The shares look good value on around 12x earnings and come with forecast yield of 5% based off of 8% forecast dividend growth, which is reasonably well covered, although that is the weakest thing in their score. They make a decent operating margin of around 17% and a huge return of capital, although that's probably not that relevant for a people / service business such as this. They have had upgrades already this year and as discussed I suspect we should see some more on the back of this update or when they actually report their first half numbers in January 2019. Putting it all together they come out with a Compound Income Score of 96 (where 100 is the best) and as such they will remain in the Compound Income Scores portfolio and in my own portfolios too, as I eat my own cooking as it were.
So there you go there's a buying idea for you sourced from the Scores and as mentioned at the start don't forget you can read more about and sign up for a free trial of the Scores by clicking here. Once you sign up you'll get your Free e-book explaining the research and rationale behind the Scores. You can then try them for free for the next three weeks if you then cancel by the 16th December 2018. If you like them you won't need to do anything as your payment will be taken on 21st December 2018 for you to then enjoy a whole year of Compound Income Scores at the equivalent of just £1 a week.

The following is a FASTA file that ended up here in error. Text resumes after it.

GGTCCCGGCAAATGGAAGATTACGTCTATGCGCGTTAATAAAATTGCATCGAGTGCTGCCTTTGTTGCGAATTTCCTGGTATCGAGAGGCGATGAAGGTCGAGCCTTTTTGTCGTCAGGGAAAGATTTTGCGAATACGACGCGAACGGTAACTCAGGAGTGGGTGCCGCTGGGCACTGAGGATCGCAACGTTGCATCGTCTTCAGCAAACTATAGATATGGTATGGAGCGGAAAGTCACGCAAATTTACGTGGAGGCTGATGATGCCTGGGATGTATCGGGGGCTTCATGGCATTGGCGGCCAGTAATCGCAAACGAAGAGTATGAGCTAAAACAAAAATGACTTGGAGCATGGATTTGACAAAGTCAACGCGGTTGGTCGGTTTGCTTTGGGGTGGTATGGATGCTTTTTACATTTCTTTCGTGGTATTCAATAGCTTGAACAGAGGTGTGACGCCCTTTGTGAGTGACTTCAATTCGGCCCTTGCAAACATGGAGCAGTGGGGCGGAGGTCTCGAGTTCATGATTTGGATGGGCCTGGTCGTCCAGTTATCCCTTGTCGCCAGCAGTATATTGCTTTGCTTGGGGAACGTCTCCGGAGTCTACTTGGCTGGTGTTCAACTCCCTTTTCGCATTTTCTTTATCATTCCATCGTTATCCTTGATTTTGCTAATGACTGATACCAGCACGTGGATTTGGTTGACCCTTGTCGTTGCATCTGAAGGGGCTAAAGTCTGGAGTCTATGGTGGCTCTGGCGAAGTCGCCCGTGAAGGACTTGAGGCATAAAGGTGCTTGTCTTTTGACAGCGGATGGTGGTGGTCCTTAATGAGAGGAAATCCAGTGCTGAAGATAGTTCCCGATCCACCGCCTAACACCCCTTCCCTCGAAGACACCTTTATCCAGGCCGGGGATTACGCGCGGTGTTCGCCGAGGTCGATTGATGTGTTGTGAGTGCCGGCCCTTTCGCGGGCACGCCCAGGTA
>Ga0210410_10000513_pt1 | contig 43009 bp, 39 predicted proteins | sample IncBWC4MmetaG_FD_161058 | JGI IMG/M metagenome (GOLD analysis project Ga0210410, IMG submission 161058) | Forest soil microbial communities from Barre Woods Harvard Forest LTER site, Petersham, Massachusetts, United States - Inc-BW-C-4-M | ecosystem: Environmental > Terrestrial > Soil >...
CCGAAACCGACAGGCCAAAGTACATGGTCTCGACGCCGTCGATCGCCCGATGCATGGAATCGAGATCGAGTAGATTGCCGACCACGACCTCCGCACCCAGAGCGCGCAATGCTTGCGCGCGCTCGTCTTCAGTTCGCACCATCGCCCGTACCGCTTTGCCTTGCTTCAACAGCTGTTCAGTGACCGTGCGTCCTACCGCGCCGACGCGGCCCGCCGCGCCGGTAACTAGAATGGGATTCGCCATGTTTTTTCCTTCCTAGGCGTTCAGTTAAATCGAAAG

Cheers, mind how you go in all the Black Friday bargain hunting mayhem, but I don't think you'll find a better value offer than our 1-2-3 Free offer get it while it's hot this weekend.
We have had a few updates and results from some well known high yielding UK shares this week which may well be held by yield hungry investors. The Companies I'm thinking of are Centrica (CNA), Talk Talk (TALK) & Vodafone (VOD). Now I mentioned Vodafone last week in a post where I explained why I don't hold it, which you can read here if you missed it.
Now as it happens they had a reasonable update and the new CEO seemed to be indicating a commitment to maintaining the dividend, which led to a relief bounce in the share price, as I suspect the market was rightly worried about the possibility of a dividend cut here. As for the other two I'll not go into detail on their trading updates here, as if you're in them I'm sure you will have read them and as it stands, I wouldn't recommend buying them given their poor scores in the Compound Income Scores.
Which is the whole point of this post, to point out how the Scores have helped me to avoid these high yielding losers and have helped direct me towards better performing yield stocks with growing dividends which I believe is the way to go. Don't take my word for it, take a look at the performance of the Compound Income Scores portfolio in comparison to these three and the broader markets too in the charts above.
If you have been holding stocks like these and are getting fed up with losing capital and seeing your dividends cut in some cases, then do feel free to check out the Compound Income Scores to see how they can potentially point you in the right direction towards growing, winning income shares and away from non growing, losing income shares.